“If the phages bind, they kill. We are also able to predict mutants from those phage-bacterial interactions and can mitigate those risks of resistance” explains Graham.
Using these modified phages, Cytophage has managed to develop patented products that are able to target a wide variety of bacterial species including Escherichia coli, Salmonella, Clostridium perfringens, among others. They are hoping to have these products approved for commercial use, with specific focus on agricultural applications, in the near future.
According to Graham, at Phage Futures Europe 2021, you can expect to hear Dr. Steven Theriault, Cytophage’s Chief Executive Officer, talk about the exciting trial results that have been obtained from testing their cocktail solutions on poultry. You can also expect to hear future goals and targeted treatments from this Canadian synthetic biology company.
Aside from the agricultural implications of phages, the most common application people tend to gravitate towards is phage therapy in a medical context. Although much attention has been placed on finding solutions for acute infections, many phage-based companies have begun pivoting to treat chronic infections.
“Our focus is targeting chronic conditions” says Assaf Oron, Chief Business Officer at BiomX – an Israel-based clinical-stage phage therapy company – and speaker at this year’s Phage Futures Europe conference. “Our pipeline consists of multiple indications including acne, atopic dermatitis, inflammatory bowel disease (IBD) and cystic fibrosis.”
Last year BiomX had positive results from a phase 1 cosmetic clinical study where they used a proprietary phage cocktail, BX001, to target Cutibacterium acnes. They are expecting results from their follow-up phase 2 cosmetic clinical study in the coming weeks.
Additionally, BiomX wrapped up a successful phase 1a clinical study evaluating the pharmokinetics of BX002, an additional phage cocktail, in healthy volunteers, with the ultimate goal of treating potential pathogenic bacteria residing in the gut that may play a role in the onset and exacerbation of IBD.
“We hope to begin moving into larger phase 1/2 trials next year in IBD, cystic fibrosis and atopic dermatitis, so we expect this to be an exciting year” describes Oron. “We look forward to sharing these exciting results at Phage Futures Europe”.
BiomX is a global leader in phage therapy applications. Since their inception, they have been working strategically with hospitals and universities to advance phages’ clinical adoption and make it more accessible to the general public; a focal point of their message for Phage Futures Europe 2021.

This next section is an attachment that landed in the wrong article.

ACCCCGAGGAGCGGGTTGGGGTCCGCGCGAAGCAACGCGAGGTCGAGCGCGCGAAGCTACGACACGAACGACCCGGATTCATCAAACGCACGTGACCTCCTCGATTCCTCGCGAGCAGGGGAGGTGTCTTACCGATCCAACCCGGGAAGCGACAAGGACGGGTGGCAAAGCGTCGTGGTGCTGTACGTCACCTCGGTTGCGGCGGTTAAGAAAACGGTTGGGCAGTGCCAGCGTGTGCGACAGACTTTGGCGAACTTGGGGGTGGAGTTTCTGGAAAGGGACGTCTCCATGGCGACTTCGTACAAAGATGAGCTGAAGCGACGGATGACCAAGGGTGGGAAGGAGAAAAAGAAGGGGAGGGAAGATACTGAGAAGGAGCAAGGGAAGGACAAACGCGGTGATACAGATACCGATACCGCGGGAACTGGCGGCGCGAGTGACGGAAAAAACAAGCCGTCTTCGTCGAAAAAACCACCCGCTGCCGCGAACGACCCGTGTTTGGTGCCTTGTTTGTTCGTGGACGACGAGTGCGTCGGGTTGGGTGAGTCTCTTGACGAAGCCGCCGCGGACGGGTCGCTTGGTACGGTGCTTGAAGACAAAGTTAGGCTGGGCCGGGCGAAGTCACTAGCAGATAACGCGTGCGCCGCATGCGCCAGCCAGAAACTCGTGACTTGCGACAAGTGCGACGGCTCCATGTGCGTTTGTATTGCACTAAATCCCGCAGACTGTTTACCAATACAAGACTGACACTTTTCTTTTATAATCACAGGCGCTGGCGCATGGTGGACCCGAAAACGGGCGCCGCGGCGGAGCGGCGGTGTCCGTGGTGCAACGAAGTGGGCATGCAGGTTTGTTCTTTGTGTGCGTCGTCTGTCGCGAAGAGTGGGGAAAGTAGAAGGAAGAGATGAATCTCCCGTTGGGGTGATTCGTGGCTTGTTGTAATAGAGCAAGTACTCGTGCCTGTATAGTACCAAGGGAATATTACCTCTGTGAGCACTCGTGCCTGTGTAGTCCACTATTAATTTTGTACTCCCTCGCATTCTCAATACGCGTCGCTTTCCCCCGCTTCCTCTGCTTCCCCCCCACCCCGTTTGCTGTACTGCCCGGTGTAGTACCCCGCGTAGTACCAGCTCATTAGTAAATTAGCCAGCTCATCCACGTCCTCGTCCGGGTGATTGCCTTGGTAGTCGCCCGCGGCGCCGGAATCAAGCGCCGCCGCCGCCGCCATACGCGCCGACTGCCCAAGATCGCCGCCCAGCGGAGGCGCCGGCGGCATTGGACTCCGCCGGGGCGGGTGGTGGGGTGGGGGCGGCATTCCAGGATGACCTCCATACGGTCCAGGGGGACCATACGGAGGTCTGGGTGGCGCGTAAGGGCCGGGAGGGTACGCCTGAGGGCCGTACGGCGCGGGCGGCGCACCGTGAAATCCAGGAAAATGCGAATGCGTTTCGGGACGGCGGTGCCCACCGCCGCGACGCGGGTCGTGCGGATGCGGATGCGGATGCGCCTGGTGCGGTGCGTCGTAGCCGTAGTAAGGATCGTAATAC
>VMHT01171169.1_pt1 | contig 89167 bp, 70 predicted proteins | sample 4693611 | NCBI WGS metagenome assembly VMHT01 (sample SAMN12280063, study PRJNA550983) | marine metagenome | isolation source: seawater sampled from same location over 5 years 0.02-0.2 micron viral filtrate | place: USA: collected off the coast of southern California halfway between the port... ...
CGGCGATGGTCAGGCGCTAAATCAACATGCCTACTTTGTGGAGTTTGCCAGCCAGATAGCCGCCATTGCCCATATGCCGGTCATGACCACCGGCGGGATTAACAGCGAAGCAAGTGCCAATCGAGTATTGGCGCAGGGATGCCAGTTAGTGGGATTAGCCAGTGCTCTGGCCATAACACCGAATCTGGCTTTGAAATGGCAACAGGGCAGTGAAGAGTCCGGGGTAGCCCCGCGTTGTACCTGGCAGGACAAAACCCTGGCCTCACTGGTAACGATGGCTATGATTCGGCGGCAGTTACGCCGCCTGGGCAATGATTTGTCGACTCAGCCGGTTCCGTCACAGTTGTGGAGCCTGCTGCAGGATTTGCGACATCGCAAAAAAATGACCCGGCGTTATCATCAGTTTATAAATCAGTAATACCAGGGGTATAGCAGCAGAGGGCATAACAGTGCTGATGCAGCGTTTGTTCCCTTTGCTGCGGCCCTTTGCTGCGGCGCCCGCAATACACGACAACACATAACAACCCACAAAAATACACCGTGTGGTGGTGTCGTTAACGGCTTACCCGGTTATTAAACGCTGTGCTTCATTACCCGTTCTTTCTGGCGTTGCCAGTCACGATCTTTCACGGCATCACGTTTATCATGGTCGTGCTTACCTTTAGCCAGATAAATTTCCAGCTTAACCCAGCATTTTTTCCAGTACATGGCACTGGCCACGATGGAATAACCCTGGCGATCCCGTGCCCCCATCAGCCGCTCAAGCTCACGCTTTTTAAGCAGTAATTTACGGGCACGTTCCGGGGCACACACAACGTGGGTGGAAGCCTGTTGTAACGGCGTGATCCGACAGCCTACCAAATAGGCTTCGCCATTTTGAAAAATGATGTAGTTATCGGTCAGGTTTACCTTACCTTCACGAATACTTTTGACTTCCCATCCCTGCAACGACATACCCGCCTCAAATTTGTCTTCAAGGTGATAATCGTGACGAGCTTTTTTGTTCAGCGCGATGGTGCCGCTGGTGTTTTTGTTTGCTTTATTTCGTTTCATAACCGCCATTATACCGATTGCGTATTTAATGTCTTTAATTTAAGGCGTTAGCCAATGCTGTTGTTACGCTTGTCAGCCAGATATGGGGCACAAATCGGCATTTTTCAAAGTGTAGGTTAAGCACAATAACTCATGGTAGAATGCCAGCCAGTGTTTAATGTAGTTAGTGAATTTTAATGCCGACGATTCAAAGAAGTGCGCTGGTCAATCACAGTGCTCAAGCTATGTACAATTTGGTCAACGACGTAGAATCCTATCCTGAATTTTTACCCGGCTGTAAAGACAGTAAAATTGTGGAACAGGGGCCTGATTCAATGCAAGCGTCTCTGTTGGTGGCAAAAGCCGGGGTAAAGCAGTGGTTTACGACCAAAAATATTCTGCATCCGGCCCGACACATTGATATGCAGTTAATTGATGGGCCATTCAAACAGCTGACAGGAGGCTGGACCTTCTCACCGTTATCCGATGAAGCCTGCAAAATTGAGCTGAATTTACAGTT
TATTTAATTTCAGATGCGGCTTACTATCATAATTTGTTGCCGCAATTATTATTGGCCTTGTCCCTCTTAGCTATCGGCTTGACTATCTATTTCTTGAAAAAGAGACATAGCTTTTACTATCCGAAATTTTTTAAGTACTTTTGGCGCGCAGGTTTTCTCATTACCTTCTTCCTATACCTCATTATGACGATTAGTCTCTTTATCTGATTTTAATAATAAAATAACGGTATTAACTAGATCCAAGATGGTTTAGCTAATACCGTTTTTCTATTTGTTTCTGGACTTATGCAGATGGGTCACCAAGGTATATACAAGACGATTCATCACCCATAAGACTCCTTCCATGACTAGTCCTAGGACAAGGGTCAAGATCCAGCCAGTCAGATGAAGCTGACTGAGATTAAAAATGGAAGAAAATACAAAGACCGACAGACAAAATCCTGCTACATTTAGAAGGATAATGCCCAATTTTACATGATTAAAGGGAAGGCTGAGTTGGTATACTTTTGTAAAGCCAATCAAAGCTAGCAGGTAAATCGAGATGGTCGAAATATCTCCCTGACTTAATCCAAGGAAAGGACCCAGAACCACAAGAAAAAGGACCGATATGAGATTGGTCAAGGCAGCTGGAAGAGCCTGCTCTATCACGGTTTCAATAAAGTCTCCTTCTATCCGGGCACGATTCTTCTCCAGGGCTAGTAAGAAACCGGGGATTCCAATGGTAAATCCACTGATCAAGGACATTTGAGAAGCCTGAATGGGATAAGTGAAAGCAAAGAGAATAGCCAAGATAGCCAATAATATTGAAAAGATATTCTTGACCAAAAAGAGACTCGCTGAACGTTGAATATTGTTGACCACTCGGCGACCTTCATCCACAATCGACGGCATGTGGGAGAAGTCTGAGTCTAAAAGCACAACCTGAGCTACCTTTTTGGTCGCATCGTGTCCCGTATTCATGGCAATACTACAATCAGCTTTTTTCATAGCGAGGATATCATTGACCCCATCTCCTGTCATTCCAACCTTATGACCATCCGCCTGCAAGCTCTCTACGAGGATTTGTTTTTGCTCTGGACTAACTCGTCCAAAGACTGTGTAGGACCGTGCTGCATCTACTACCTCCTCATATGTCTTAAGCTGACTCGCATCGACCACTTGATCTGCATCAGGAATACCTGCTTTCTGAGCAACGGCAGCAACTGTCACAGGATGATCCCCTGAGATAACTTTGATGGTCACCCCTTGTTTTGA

“Phages were discovered a hundred years ago, and often people ask why we haven’t seen any phage-based therapies yet. What people need to know is that today there is both technological maturity and a growing unmet need, with increasing resistance to antibiotics, that could allow this new modality to become viable”.
When it comes to using phages as therapeutic tools, concerns regarding the patentability of phage therapy have historically been raised as a barrier to its adoption. However, Oron sheds an optimistic light here, explaining some of the ways BiomX has navigated this:
“We have been building a growing intellectual property portfolio to protect our phage cocktails”, explains Oron, “1) we sometimes apply synthetic biology, which allows a new composition of matter, and 2) all of our products are combinations, or cocktails, of phage, which have unique complementary properties that could be protected very similarly to the approach taken by microbiome companies developing products based on consortiums of natural bacteria, which build a patent portfolio to protect those combinations. Many of these principles also apply to our phage cocktails”.
BiomX holds patents for many of their phage products in major markets around the world including the United States, China, Canada, the European Union, and Australia.
“We’ve invested millions of dollars into developing phage assays and computational tools to optimize our phage cocktails to have complementary features such as host range, addressing resistance and biofilm penetration. These capabilities have also helped make our patent claims stronger.”
To hear more about how Cytophage, BiomX, and dozens of other key leaders in the phage field are moving toward translation of phage research and technologies, check out this year’s Phage Futures Europe Conference!
This issue was produced in collaboration with Kisaco Research to promote their upcoming Phage Futures Europe 2021 event.
Phage Futures Europe (Nov 23-24, 2021 in Brussels, Belgium — in person!) will bring together biotech, pharma, academia and governmental bodies to help move phage therapy forward into clinically and commercially viable therapeutics.
Grab your ticket for the conference, where Assaf Oron (CBO, BiomX) and Steven Theriault (CEO, Cytophage) and many more phage biotech professionals will give an overview of the latest progressions in the clinical landscape for phage-based application!
For a 10% discount, enter code PD10 at checkout!
Many thanks to Atif Khan and Stephanie Lynch for finding and summarizing this week’s phage news, jobs and community posts!